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Everyone has weighed in on whether the United States should have led
NATO in the military operation against Serbia and its autonomy-seeking
province of Kosovo. Since we are already there, that subject is moot,
this time around. But what about future use of the U.S. military in
Our national ambivalence about intervention in Kosovo underscores the
fact that the Clinton administration has provided no leadership in
In a world growing smaller through technological advances and
expanding economic and strategic interdependence, it is time that this
nation begins a more thoughtful dialogue about foreign affairs. While
the electorate may have compliantly yielded to the exclusive mantra
“it’s the economy, stupid” in recent elections, it shouldn’t afford
itself that luxury in 2000.
With nuclear weapons proliferating among Third World nations like
wildfire and tensions growing between this nation and Russia, China,
North Korea, Iraq, Yugoslavia and others, the globe may be more unstable
and volatile than it has ever been.
Under Clinton’s leadership, this nation has no intelligible foreign
policy. He has drifted from situation to situation with the consistency
of a chameleon. Even if there were justifications for our decisions to
intervene in Haiti, Somalia, Bosnia and Kosovo but not in Rwanda, they
have certainly not been articulated by this president. No distinctions
have been made or even offered.
Before presuming to send our troops to their potential deaths in
foreign lands, our commander in chief should define our policy aims, our
strategic mission and our exit strategy. These matters, if feasible,
should be determined by the consent of the president and Congress and
then communicated to the American people.
What Clinton unmistakably has accomplished, though, is his
paradoxical de-funding of the military while multiplying its
This de-funding would at least have been logical if he had carried his
war-protesting mentality into the White House. But how does it make
sense that the most trigger-happy president in recent memory has
consistently blocked funding for guns and bullets?
It is as though he views military weapons as water guns that he can
fire at his pleasure at any perceived enemy in the global neighborhood
and just freely reload at the faucet when the next bully appears.
In this increasingly dangerous world, we can ill afford to elect
anyone as president who lacks a foreign-policy vision and a healthy
respect for the military.
As an electorate we should demand that the upcoming presidential
campaign features extensive discussion and debate over the
foreign-policy prerogatives of our government. At a minimum, we need to
hear from the candidates as to:
- What factors will govern their decision to use military force in
the future; (will humanitarian reasons alone be sufficient?).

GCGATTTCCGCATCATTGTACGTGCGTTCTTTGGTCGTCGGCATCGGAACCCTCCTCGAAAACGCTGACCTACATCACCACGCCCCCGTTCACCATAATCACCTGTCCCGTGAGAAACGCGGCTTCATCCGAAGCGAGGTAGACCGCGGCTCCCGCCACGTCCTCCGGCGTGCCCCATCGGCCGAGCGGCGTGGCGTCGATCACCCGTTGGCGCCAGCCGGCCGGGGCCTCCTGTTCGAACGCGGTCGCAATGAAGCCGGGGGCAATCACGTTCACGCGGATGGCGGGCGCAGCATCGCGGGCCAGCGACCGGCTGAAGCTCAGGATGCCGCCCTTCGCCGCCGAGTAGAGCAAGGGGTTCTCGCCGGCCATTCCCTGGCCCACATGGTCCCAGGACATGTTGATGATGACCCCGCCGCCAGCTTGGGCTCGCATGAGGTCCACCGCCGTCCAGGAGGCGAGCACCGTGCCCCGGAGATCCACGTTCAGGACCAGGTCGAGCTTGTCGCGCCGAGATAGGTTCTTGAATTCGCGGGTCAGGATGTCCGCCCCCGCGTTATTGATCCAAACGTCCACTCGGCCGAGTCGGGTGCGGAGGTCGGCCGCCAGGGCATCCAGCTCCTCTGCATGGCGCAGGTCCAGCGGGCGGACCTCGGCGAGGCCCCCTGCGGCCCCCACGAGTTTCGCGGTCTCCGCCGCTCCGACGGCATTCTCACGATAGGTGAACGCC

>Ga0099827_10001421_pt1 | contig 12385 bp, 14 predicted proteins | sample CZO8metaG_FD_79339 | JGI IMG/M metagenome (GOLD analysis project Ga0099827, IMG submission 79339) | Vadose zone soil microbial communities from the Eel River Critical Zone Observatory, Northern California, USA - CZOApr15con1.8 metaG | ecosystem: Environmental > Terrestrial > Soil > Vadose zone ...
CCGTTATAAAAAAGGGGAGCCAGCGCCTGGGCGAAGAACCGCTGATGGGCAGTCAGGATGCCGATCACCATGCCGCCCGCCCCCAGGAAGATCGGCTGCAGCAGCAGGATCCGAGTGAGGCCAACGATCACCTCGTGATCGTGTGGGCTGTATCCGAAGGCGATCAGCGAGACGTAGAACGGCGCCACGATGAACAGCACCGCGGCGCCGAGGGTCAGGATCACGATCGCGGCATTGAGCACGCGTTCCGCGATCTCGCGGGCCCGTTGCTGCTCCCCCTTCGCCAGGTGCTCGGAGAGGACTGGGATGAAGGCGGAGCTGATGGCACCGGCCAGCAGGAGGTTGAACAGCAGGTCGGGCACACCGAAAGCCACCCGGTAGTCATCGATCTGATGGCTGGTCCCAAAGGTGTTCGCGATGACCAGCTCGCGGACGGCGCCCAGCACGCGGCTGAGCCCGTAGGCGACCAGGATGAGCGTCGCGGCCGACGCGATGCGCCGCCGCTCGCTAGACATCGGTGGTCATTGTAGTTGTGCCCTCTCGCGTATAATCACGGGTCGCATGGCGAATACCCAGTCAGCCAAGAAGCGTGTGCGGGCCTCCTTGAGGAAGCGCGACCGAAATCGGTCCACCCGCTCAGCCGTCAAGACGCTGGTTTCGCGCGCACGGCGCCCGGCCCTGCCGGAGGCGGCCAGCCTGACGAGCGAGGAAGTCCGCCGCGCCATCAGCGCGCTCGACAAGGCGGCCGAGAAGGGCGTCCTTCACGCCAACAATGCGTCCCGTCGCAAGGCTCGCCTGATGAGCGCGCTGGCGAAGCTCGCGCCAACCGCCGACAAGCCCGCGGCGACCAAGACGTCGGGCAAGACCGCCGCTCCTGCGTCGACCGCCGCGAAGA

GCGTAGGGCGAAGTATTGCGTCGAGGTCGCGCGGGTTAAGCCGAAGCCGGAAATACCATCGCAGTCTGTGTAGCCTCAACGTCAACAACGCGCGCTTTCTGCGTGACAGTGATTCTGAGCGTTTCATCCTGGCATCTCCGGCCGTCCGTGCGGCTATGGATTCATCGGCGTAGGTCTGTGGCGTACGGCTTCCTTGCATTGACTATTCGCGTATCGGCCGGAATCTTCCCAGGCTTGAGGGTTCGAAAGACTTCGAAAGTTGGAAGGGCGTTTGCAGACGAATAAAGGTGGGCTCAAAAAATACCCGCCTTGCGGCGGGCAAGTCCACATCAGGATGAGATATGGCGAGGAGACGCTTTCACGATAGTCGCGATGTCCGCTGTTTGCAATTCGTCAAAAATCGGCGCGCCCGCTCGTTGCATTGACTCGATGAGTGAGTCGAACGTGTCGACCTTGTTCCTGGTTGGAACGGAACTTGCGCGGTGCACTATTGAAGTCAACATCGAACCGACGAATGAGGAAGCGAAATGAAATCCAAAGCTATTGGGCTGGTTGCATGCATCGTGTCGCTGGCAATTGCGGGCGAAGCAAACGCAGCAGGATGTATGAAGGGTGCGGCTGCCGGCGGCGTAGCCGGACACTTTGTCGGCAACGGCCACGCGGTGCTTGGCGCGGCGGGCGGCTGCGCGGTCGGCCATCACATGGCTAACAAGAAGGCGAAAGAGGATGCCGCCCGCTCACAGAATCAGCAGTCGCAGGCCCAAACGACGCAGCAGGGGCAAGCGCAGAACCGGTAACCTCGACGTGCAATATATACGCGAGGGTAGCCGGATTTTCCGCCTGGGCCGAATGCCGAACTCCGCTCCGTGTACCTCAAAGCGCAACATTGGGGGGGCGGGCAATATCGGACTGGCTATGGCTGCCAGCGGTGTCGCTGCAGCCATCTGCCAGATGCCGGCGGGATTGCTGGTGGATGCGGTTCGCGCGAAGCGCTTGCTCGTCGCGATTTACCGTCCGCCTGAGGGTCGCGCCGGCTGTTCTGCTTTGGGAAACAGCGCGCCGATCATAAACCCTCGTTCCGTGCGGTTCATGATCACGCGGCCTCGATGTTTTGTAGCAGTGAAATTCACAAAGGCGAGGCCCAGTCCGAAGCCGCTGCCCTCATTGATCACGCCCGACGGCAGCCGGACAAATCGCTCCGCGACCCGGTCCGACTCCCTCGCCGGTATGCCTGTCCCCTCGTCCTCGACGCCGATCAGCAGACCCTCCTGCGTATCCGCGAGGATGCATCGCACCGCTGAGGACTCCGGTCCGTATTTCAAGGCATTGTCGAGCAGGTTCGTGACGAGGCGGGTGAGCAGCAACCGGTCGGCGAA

- Whether as a nation we should be willing to fund the military, and
our defenses including SDI, commensurate with the role we expect it to
- What are the respective constitutional roles of the president and
Congress in declaring, administering, funding and conducting war. (There
has long been a legitimate debate over the respective constitutional
roles of the president and Congress. This president has displayed such
arrogance by unilaterally unleashing our instruments of war that a
casual observer might conclude that he views himself above the law.
- Whether our national interest must be at stake as a condition
precedent to foreign military intervention.
- How we shall define our national interest for that purpose.
- Whether NATO’s role should be limited to defending member nations.
- Whether and how we should allow China’s espionage and civil-rights
infractions to influence our trade policies with her.
- Whether we are going to continue to support the territorial and
political sovereignty of Israel or begin to pressure her to accommodate
nations committed to her destruction.
As a nation we can no longer pretend that our good intentions,
economic strength and technological and military superiority will permit
us to meander aimlessly in foreign policy matters. Even though travel,
communication and other technology have reduced many barriers between
the nations, many will always remain, which will ensure persistent
international tensions. As such, we must begin to determine the role we
want to play into the next century as the world’s foremost superpower.
The campaign for the 2000 presidential elections, featuring
candidates ranging from isolationists to internationalists, should serve
as the vehicle to begin this overdue national dialogue.
To find out more about David Limbaugh, and read features by other
Creators Syndicate writers and cartoonists, visit the Creators Syndicate